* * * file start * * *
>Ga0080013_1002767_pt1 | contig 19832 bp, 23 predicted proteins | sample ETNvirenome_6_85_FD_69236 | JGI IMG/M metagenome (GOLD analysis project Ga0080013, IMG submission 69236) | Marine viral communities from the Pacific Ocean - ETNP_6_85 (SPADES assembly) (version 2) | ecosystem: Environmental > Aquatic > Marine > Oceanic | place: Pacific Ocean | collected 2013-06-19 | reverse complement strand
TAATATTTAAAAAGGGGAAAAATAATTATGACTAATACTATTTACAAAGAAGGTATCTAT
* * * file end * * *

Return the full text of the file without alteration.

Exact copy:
>Ga0080013_1002767_pt1 | contig 19832 bp, 23 predicted proteins | sample ETNvirenome_6_85_FD_69236 | JGI IMG/M metagenome (GOLD analysis project Ga0080013, IMG submission 69236) | Marine viral communities from the Pacific Ocean - ETNP_6_85 (SPADES assembly) (version 2) | ecosystem: Environmental > Aquatic > Marine > Oceanic | place: Pacific Ocean | collected 2013-06-19 | reverse complement strand
TAATATTTAAAAAGGGGAAAAATAATTATGACTAATACTATTTACAAAGAAGGTATCTAT